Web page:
To save content items to your account,
please confirm that you agree to abide by our usage policies.
If this is the first time you use this feature, you will be asked to authorise Cambridge Core to connect with your account.
Find out more about saving content to .
To save content items to your Kindle, first ensure firstname.lastname@example.org
is added to your Approved Personal Document E-mail List under your Personal Document Settings
on the Manage Your Content and Devices page of your Amazon account. Then enter the ‘name’ part
of your Kindle email address below.
Find out more about saving to your Kindle.
Note you can select to save to either the @free.kindle.com or @kindle.com variations.
‘@free.kindle.com’ emails are free but can only be saved to your device when it is connected to wi-fi.
‘@kindle.com’ emails can be delivered even when you are not connected to wi-fi, but note that service fees apply.
We have developed a new method to produce hybrid particles with polyhedral shapes in very high yield (liter quantities at up to 70% purity) using a combination of emulsion polymerization and inorganic surface chemistry. The procedure has been generalized to create complex geometries, including hybrid line segments, triangles, tetrahedra, octahedra, and more. The optical properties of these particles are tailored for studying their dynamics and self-assembly. For example, we produce systems that consist of index-matched spheres allowing us to define the position of each elementary particle in three-dimensional space. We present some preliminary studies on the self-assembly of these complex shaped systems based on electron and optical microscopy.
One area of particular effort recently is the use of colloidal particles as precursors in engineering new materials. Nevertheless, these particles are nearly always spheres. This places limitations on the structures that can be built, especially in making photonic-bandgap materials. Therefore, it is a great challenge to create new colloids with an original shape, i.e. different from the sphere, in a controllable manner.
We present here an original approach to create hybrid organic-inorganic colloidal particles with a perfect controlled shape. The synthetic route of these structures, which are composed of spherical silica spheres surrounded by a varying number of polystyrene beads, consists in the emulsion polymerization of styrene in presence of silica particles, which had been surface-modified by a coupling agent containing polymerizable groups.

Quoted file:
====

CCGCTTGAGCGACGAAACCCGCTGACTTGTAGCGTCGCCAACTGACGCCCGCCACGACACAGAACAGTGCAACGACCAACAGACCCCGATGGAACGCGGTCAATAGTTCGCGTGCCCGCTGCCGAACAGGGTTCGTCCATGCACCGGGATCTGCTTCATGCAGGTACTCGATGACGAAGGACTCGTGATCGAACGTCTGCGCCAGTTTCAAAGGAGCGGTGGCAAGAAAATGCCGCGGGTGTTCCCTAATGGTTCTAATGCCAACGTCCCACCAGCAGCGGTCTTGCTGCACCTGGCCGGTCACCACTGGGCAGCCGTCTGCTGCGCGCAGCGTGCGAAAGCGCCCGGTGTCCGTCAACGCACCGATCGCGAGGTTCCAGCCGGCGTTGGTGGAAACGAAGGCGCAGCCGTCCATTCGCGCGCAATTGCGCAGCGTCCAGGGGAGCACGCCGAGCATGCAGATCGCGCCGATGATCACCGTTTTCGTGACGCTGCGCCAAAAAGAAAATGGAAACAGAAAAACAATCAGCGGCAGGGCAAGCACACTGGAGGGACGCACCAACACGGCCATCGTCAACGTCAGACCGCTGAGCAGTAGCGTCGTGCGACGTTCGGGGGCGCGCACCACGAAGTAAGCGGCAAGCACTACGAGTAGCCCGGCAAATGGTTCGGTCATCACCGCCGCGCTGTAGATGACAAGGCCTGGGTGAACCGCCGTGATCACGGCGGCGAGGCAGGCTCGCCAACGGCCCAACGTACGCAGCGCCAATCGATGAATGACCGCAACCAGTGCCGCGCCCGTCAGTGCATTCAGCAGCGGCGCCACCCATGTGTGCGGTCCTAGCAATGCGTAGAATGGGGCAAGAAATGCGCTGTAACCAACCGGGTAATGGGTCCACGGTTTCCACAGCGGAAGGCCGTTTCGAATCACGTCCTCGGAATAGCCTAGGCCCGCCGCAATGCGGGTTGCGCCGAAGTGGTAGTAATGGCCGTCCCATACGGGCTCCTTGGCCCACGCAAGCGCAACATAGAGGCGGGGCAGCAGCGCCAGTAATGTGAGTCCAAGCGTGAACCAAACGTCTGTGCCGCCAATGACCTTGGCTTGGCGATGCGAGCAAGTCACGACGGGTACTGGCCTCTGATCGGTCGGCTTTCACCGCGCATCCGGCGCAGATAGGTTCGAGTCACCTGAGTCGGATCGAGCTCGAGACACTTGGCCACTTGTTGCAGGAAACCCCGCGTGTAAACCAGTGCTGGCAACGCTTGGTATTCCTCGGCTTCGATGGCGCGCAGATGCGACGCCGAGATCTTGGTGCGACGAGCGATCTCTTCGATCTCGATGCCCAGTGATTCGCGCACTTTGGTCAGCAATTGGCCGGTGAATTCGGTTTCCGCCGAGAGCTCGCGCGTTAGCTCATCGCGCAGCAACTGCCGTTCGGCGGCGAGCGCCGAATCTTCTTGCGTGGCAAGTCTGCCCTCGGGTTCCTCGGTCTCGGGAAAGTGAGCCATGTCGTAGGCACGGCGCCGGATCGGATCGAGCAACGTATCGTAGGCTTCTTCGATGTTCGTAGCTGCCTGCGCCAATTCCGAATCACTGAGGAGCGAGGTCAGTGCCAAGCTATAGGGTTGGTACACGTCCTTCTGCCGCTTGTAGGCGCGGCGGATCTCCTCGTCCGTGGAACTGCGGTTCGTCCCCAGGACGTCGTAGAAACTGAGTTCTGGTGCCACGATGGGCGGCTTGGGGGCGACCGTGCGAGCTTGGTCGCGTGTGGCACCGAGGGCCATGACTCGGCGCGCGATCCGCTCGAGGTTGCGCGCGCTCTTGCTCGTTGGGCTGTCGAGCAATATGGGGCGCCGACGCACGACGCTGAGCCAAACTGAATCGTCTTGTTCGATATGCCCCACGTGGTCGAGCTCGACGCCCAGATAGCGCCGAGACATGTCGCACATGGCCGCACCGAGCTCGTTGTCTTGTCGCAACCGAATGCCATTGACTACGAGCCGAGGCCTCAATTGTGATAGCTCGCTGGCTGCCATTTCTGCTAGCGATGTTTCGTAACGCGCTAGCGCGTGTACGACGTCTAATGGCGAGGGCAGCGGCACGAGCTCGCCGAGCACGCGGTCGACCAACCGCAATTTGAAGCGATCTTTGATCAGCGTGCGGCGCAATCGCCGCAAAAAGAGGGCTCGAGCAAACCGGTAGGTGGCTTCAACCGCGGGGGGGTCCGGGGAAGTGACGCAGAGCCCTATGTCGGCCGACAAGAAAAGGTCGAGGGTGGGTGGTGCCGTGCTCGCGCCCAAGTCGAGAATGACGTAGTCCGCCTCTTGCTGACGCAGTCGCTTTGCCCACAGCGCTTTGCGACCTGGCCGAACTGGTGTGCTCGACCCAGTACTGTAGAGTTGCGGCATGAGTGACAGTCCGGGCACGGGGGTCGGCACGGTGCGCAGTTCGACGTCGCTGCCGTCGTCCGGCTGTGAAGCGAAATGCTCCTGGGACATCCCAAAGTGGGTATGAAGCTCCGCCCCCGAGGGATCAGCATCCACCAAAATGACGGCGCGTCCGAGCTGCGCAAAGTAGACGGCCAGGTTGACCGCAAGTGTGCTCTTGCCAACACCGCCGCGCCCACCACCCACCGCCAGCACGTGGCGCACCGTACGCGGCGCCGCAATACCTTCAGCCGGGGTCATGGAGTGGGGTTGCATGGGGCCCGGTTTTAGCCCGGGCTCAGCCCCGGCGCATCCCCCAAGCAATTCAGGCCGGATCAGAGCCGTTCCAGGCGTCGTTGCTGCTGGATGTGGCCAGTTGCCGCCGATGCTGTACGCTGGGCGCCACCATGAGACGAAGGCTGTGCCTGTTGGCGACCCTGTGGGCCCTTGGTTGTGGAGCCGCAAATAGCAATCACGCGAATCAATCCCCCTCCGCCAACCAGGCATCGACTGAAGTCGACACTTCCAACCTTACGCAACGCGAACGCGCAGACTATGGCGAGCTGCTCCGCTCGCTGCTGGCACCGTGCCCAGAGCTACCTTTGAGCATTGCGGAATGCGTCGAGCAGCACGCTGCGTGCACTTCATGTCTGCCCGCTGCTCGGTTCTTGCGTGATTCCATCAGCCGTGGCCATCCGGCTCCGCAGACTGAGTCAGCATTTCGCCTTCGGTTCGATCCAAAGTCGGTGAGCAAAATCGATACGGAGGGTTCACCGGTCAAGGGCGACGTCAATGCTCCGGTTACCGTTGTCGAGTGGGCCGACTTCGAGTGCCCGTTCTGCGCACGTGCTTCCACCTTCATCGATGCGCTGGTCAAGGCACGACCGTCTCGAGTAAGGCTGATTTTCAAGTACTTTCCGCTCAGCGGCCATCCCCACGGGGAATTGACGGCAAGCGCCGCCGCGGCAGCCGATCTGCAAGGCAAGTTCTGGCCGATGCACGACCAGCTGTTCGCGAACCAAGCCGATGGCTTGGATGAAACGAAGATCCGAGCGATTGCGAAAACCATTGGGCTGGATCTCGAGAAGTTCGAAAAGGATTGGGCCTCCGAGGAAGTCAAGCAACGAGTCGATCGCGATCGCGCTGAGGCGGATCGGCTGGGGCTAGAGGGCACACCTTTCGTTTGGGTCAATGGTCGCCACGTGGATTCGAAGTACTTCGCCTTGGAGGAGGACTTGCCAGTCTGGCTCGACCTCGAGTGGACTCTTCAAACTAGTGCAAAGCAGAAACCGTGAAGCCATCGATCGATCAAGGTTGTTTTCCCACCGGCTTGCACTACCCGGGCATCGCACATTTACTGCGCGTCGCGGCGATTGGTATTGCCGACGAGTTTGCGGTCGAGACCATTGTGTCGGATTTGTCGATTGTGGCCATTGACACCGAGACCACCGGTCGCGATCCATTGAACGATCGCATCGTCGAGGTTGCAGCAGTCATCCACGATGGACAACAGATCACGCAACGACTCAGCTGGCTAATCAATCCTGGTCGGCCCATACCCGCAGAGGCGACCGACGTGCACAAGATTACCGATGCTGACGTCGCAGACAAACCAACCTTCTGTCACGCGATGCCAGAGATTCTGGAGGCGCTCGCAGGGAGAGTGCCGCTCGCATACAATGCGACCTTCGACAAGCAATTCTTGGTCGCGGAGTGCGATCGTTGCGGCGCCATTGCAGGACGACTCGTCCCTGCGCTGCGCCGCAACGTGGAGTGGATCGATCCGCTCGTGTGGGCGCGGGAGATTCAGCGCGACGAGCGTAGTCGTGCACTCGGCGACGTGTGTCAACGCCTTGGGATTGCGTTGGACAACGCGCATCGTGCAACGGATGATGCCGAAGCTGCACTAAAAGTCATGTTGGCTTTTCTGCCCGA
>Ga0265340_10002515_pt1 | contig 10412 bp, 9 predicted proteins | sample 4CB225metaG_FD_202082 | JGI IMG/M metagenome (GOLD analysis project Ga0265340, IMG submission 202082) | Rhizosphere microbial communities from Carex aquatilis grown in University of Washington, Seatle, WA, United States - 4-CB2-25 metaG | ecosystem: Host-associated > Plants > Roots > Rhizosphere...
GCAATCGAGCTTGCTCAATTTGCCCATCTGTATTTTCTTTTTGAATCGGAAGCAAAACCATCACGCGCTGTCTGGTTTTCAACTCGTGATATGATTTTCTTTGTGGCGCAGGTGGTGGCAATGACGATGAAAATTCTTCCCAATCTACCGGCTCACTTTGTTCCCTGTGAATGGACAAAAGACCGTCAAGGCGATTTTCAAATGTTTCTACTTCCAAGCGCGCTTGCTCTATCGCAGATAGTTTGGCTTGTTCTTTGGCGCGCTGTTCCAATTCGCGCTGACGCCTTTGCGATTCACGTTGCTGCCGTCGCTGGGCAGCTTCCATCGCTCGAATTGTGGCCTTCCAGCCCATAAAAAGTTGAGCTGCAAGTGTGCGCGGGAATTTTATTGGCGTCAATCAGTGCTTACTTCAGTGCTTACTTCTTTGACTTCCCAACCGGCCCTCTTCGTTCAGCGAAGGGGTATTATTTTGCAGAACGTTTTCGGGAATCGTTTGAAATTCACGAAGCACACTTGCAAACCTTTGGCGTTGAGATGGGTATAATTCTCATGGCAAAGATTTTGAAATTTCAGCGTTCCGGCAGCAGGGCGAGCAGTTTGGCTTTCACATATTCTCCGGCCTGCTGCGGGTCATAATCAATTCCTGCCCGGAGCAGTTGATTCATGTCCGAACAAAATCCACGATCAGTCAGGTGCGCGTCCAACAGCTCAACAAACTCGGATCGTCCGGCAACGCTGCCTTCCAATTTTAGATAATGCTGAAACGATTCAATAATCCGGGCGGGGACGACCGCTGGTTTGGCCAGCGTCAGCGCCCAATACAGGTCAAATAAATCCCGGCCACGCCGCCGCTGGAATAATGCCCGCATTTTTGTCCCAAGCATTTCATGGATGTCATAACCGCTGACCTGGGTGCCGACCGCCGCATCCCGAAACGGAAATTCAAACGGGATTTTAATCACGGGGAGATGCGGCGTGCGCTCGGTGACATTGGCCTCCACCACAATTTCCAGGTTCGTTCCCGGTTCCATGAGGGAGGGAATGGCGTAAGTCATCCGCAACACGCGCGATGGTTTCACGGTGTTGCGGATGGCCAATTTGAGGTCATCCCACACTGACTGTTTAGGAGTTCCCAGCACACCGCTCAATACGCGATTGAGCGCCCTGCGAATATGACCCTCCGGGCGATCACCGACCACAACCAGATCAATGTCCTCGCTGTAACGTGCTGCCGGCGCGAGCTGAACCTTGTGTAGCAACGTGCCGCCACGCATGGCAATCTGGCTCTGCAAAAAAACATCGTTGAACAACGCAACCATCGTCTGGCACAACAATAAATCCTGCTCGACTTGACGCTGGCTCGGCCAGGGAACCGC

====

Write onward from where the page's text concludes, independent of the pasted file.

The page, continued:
The influence of the size of the silica particle and of the nature of the coupling agent on the resulting colloidal particles morphologies was carefully analyzed. We show in particular that the number of growing polystyrene beads varies homogeneously with the diameter of the mineral spheres. A main advantage of this technique is also that we can precisely control the reaction time, allowing us to tune the final morphology of the hybrid structures. These colloidal assemblies are original building blocks for the elaboration of new functional materials.
Colloidal particles with a controlled morphology combining both organic and inorganic parts were synthesized through a seeded emulsion polymerization process. Silica seed particles (from 50 to 150 nm in diameter) were first surface-modified by the adsorption of an oxyethylene-based macromonomer. Then, emulsion polymerization of styrene was carried out in presence of these particles, the formation of polystyrene nodules being highly favored at the silica surface in such conditions. The ratio between the number of silica seeds and the number of growing polystyrene nodules appeared to be one of the key parameters to control the morphology of the final hybrid nanoparticles. When this ratio is close to 1, original hybrid dumbbell-like nanoparticles were mainly obtained.
Email your librarian or administrator to recommend adding this to your organisation's collection.